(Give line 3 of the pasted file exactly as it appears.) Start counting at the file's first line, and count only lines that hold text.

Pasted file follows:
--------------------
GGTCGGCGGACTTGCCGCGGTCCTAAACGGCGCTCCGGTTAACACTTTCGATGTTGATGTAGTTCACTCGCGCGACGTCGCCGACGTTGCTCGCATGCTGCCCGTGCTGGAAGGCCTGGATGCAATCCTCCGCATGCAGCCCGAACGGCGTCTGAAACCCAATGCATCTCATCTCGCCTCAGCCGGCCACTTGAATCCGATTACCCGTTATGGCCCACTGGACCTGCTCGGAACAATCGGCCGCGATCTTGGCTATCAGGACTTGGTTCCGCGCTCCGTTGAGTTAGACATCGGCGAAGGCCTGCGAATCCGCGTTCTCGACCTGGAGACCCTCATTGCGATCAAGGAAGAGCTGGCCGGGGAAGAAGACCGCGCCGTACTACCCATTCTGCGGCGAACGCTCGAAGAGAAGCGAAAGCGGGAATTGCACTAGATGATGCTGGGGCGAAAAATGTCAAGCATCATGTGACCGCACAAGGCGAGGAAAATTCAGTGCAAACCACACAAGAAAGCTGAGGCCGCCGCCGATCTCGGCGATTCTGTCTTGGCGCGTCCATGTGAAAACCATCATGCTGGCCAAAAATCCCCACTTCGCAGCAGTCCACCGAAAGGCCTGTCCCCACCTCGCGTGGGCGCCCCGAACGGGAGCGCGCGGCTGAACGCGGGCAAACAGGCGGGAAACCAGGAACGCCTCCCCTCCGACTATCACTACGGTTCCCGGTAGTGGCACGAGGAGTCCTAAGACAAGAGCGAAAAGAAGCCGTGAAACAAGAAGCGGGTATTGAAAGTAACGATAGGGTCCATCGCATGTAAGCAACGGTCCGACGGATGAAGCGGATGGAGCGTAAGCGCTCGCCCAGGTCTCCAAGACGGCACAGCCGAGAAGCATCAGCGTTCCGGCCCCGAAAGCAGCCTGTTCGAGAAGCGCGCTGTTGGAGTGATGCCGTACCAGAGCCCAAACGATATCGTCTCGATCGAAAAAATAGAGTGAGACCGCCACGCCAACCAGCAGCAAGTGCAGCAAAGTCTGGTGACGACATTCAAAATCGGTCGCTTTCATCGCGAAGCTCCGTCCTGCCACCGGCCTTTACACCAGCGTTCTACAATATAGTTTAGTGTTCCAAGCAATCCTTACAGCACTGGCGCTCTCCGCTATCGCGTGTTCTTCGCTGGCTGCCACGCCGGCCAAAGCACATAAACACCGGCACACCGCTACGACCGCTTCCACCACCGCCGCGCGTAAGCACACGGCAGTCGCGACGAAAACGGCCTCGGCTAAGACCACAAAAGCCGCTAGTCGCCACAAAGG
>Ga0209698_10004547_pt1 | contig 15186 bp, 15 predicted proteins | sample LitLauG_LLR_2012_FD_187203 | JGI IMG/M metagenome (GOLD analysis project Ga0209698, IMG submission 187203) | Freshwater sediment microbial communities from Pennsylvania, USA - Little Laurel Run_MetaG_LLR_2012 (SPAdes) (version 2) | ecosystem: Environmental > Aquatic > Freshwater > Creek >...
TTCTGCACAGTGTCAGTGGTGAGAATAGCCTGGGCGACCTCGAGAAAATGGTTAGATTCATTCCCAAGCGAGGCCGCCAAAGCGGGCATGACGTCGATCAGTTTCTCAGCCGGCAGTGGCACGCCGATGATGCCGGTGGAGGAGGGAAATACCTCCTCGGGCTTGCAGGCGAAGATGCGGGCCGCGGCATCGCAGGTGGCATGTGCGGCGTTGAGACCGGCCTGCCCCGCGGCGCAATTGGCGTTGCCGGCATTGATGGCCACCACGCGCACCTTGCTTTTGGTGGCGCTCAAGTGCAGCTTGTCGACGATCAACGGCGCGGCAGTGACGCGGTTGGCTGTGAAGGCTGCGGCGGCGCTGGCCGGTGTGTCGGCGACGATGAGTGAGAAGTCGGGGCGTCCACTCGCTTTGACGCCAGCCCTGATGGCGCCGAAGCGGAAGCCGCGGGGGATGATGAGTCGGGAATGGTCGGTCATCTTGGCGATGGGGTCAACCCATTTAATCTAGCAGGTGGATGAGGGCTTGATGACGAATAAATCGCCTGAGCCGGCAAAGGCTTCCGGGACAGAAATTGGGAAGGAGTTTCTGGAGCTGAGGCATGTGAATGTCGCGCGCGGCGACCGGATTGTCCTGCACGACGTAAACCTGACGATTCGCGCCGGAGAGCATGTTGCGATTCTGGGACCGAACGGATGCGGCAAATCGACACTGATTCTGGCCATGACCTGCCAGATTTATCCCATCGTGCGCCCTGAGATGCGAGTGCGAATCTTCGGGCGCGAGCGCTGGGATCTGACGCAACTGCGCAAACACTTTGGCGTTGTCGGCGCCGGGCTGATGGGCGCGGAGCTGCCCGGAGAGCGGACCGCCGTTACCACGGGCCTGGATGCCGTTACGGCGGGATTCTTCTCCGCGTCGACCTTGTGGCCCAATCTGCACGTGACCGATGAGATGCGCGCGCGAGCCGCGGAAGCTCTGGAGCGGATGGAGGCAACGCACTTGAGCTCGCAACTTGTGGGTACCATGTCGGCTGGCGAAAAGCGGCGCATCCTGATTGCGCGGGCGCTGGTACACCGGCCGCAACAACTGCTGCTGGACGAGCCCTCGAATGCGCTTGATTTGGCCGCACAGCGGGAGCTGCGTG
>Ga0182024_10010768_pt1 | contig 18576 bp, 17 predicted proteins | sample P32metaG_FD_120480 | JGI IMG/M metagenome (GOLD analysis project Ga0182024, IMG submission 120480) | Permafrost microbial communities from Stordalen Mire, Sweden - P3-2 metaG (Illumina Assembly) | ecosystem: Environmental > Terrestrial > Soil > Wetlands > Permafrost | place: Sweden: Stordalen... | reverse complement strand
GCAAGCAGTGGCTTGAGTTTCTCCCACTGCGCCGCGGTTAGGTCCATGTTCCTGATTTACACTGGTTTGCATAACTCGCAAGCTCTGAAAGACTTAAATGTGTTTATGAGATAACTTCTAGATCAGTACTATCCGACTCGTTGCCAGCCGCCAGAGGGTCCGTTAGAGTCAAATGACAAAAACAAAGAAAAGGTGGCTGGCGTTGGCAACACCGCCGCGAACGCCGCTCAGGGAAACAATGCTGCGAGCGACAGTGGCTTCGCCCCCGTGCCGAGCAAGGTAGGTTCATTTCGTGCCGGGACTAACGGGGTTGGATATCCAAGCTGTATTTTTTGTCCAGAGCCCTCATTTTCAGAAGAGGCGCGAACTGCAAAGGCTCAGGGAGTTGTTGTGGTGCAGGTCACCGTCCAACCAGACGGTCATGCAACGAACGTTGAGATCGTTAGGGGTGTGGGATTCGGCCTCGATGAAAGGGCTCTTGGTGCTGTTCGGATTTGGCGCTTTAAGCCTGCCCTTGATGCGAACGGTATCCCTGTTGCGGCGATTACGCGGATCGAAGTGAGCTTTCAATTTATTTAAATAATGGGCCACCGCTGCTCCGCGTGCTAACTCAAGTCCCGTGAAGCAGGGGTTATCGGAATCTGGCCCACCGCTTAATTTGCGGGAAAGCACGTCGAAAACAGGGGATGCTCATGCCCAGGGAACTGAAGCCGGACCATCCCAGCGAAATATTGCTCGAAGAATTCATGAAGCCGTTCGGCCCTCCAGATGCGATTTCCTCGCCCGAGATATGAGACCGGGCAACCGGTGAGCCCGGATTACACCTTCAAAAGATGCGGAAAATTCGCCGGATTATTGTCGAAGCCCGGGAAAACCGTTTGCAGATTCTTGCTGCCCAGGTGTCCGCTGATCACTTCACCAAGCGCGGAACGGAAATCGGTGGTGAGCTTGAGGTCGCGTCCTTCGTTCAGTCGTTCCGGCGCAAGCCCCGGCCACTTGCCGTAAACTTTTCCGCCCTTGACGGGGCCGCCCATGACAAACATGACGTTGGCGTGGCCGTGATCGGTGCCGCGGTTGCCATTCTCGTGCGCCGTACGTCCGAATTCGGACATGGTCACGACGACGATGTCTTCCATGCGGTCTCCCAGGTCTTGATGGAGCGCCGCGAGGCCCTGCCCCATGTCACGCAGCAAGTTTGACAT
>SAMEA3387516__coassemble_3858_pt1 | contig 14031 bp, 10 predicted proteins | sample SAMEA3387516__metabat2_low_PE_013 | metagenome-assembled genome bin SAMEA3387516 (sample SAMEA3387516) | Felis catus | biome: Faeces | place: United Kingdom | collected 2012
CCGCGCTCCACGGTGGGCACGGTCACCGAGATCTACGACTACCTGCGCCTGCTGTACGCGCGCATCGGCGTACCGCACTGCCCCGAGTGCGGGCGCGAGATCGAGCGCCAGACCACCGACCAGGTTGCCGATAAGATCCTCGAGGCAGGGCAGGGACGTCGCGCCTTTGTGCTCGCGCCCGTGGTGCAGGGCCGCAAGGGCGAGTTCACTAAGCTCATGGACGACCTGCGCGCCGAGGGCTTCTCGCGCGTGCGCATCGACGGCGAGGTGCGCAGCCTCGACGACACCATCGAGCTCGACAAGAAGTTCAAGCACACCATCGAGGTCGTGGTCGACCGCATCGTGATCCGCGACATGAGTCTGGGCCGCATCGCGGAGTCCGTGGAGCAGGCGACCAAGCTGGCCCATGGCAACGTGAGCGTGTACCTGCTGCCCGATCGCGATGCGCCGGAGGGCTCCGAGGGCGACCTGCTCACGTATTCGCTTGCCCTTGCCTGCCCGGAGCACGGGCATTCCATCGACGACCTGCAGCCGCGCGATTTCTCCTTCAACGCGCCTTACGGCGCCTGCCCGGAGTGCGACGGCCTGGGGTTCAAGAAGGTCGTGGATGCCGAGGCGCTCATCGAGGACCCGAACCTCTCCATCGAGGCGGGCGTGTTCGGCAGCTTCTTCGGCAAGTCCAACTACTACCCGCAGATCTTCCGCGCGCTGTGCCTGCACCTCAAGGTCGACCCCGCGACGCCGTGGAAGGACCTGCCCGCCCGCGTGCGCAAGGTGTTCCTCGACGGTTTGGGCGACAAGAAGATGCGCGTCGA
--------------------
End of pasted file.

TTCTGCACAGTGTCAGTGGTGAGAATAGCCTGGGCGACCTCGAGAAAATGGTTAGATTCATTCCCAAGCGAGGCCGCCAAAGCGGGCATGACGTCGATCAGTTTCTCAGCCGGCAGTGGCACGCCGATGATGCCGGTGGAGGAGGGAAATACCTCCTCGGGCTTGCAGGCGAAGATGCGGGCCGCGGCATCGCAGGTGGCATGTGCGGCGTTGAGACCGGCCTGCCCCGCGGCGCAATTGGCGTTGCCGGCATTGATGGCCACCACGCGCACCTTGCTTTTGGTGGCGCTCAAGTGCAGCTTGTCGACGATCAACGGCGCGGCAGTGACGCGGTTGGCTGTGAAGGCTGCGGCGGCGCTGGCCGGTGTGTCGGCGACGATGAGTGAGAAGTCGGGGCGTCCACTCGCTTTGACGCCAGCCCTGATGGCGCCGAAGCGGAAGCCGCGGGGGATGATGAGTCGGGAATGGTCGGTCATCTTGGCGATGGGGTCAACCCATTTAATCTAGCAGGTGGATGAGGGCTTGATGACGAATAAATCGCCTGAGCCGGCAAAGGCTTCCGGGACAGAAATTGGGAAGGAGTTTCTGGAGCTGAGGCATGTGAATGTCGCGCGCGGCGACCGGATTGTCCTGCACGACGTAAACCTGACGATTCGCGCCGGAGAGCATGTTGCGATTCTGGGACCGAACGGATGCGGCAAATCGACACTGATTCTGGCCATGACCTGCCAGATTTATCCCATCGTGCGCCCTGAGATGCGAGTGCGAATCTTCGGGCGCGAGCGCTGGGATCTGACGCAACTGCGCAAACACTTTGGCGTTGTCGGCGCCGGGCTGATGGGCGCGGAGCTGCCCGGAGAGCGGACCGCCGTTACCACGGGCCTGGATGCCGTTACGGCGGGATTCTTCTCCGCGTCGACCTTGTGGCCCAATCTGCACGTGACCGATGAGATGCGCGCGCGAGCCGCGGAAGCTCTGGAGCGGATGGAGGCAACGCACTTGAGCTCGCAACTTGTGGGTACCATGTCGGCTGGCGAAAAGCGGCGCATCCTGATTGCGCGGGCGCTGGTACACCGGCCGCAACAACTGCTGCTGGACGAGCCCTCGAATGCGCTTGATTTGGCCGCACAGCGGGAGCTGCGTG